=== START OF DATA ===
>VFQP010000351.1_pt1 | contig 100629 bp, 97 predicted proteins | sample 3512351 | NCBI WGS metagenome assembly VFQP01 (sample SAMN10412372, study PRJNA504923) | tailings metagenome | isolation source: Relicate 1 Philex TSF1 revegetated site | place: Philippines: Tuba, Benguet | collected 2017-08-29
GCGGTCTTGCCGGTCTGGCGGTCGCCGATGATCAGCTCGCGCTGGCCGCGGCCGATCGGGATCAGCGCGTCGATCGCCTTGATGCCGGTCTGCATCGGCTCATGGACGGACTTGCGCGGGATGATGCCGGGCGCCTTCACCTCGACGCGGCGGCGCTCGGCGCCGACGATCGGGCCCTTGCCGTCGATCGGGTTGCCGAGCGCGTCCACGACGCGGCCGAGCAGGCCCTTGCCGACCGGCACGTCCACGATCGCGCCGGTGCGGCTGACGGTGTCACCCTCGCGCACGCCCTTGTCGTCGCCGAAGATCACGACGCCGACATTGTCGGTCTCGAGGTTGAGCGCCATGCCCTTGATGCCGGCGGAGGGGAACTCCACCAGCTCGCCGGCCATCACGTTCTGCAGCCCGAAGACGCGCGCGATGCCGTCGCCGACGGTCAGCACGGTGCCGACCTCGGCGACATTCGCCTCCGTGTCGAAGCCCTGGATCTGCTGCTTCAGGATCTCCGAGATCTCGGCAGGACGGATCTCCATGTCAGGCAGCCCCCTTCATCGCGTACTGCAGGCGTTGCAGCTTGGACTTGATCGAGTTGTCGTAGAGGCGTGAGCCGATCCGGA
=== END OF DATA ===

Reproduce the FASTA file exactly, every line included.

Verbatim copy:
>VFQP010000351.1_pt1 | contig 100629 bp, 97 predicted proteins | sample 3512351 | NCBI WGS metagenome assembly VFQP01 (sample SAMN10412372, study PRJNA504923) | tailings metagenome | isolation source: Relicate 1 Philex TSF1 revegetated site | place: Philippines: Tuba, Benguet | collected 2017-08-29
GCGGTCTTGCCGGTCTGGCGGTCGCCGATGATCAGCTCGCGCTGGCCGCGGCCGATCGGGATCAGCGCGTCGATCGCCTTGATGCCGGTCTGCATCGGCTCATGGACGGACTTGCGCGGGATGATGCCGGGCGCCTTCACCTCGACGCGGCGGCGCTCGGCGCCGACGATCGGGCCCTTGCCGTCGATCGGGTTGCCGAGCGCGTCCACGACGCGGCCGAGCAGGCCCTTGCCGACCGGCACGTCCACGATCGCGCCGGTGCGGCTGACGGTGTCACCCTCGCGCACGCCCTTGTCGTCGCCGAAGATCACGACGCCGACATTGTCGGTCTCGAGGTTGAGCGCCATGCCCTTGATGCCGGCGGAGGGGAACTCCACCAGCTCGCCGGCCATCACGTTCTGCAGCCCGAAGACGCGCGCGATGCCGTCGCCGACGGTCAGCACGGTGCCGACCTCGGCGACATTCGCCTCCGTGTCGAAGCCCTGGATCTGCTGCTTCAGGATCTCCGAGATCTCGGCAGGACGGATCTCCATGTCAGGCAGCCCCCTTCATCGCGTACTGCAGGCGTTGCAGCTTGGACTTGATCGAGTTGTCGTAGAGGCGTGAGCCGATCCGGA